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Resort is going condo - sort of

The renovated Homosassa Riverside Resort will combine renting a hotel room and buying a condominium.

Published May 4, 2003

[Times photo:Stephen Coddington]
Construction worker Bob Mickey, right, uses a nail gun to work on the exterior of a window frame as fellow worker Mark Hanisch takes measuremenets during a renovation project at the Homosassa Riverside Resort.

HOMOSASSA - There's only so much you can do with hotel rooms. So when the Homosassa Riverside Resort decided to renovate, it turned from a traditional hotel into a condo/hotel resort.

The difference?

Instead of renting a hotel room for a night, families now buy a condo to use for 90 days of the year.

Unlike a timeshare, they can choose to stay there anytime. The remainder of the year, other guests rent the condos, just as they would a normal hotel room. The resort gets 35 percent for managing the property.

The condo/hotel resort concept has been around for 20 years or more, said Gail Oakes, managing partner of the resort. "Is it new? No. Is it new for Homosassa? Yes."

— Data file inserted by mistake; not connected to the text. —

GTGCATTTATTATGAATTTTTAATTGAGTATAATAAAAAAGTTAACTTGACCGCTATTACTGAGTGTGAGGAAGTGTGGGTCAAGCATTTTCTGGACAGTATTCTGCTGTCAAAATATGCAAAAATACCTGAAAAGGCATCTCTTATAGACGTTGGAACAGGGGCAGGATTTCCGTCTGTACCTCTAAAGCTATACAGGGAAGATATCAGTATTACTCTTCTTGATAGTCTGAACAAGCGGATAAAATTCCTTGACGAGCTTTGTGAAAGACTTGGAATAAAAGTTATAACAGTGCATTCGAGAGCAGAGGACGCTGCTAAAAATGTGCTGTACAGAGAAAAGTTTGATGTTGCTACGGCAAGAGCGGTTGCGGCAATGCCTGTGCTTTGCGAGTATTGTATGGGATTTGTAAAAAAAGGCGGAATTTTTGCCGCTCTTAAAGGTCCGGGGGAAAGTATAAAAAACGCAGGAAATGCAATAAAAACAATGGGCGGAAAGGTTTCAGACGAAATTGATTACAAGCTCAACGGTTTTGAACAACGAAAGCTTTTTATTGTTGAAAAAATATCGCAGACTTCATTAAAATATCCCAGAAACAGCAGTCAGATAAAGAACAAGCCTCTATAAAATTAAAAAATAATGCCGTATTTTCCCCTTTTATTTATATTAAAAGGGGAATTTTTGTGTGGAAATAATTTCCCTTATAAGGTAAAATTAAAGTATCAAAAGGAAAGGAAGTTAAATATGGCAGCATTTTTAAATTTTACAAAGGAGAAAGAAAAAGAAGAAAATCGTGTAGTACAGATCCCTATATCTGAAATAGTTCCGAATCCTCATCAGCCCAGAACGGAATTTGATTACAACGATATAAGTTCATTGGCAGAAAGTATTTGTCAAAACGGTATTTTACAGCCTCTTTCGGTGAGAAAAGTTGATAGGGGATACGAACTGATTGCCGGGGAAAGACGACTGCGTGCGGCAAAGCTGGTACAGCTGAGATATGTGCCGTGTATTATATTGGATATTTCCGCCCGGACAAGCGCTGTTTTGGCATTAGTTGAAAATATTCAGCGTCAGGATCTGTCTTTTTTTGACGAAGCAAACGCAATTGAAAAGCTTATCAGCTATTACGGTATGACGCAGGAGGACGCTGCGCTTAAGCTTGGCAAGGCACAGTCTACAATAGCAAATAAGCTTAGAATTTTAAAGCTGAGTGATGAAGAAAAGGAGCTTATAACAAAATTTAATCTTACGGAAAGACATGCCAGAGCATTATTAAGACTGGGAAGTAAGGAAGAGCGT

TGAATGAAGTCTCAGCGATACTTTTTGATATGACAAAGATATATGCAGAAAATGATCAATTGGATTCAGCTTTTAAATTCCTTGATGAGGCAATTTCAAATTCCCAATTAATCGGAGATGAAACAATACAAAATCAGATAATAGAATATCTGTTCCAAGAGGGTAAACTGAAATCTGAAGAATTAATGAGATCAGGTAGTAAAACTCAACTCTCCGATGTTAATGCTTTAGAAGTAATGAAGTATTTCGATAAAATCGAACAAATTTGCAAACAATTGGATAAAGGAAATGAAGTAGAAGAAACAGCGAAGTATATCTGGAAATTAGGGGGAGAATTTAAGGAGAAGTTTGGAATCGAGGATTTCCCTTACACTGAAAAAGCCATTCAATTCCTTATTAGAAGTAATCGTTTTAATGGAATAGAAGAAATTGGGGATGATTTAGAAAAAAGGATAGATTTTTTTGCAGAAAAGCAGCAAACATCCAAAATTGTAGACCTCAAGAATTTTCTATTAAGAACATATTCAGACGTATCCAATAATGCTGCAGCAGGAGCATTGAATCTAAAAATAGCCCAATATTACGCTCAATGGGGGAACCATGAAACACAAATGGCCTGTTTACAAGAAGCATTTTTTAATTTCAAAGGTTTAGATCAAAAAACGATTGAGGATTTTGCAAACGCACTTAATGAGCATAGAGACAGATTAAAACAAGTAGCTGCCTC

The same families often visit every year and ask for longer rentals. Before, Oakes said, she would send them elsewhere, as the hotel rooms weren't suitable for more than a week's stay.

"We never had any place for people to stay for longer amounts of time," she said. Since the resort needed renovating anyway, the partners decided to convert the rooms into condos.

That involved stripping the walls down to the bare studs, installing full kitchens, upgrading the bathrooms and building balconies. Some rooms have been combined to make larger units while other rooms are staying the same size and being sold as studios.

Each building containing eight condos takes 90 days to complete and, once finished, Oakes said the resort will have 40 condos. So far, eight are finished and work on another eight is under way.

The system keeps the occupancy somewhat stable while bringing in outside visitors to keep a resort atmosphere, Oakes said. The renovations also allow the Homosassa Riverside Resort to get a higher price for a nightly rental.

Thomas Waits, president of the Florida Hotel and Motel Association, said converting to a condo/hotel resort is one way to creatively finance renovations, which would be especially attractive with the current low interest rates.

But, Waits said, "It's not sweeping the industry anymore than it has been for the last 20 years."

- Richard Raeke can be reached at 564-3623 or

[Last modified May 4, 2003, 01:46:30]

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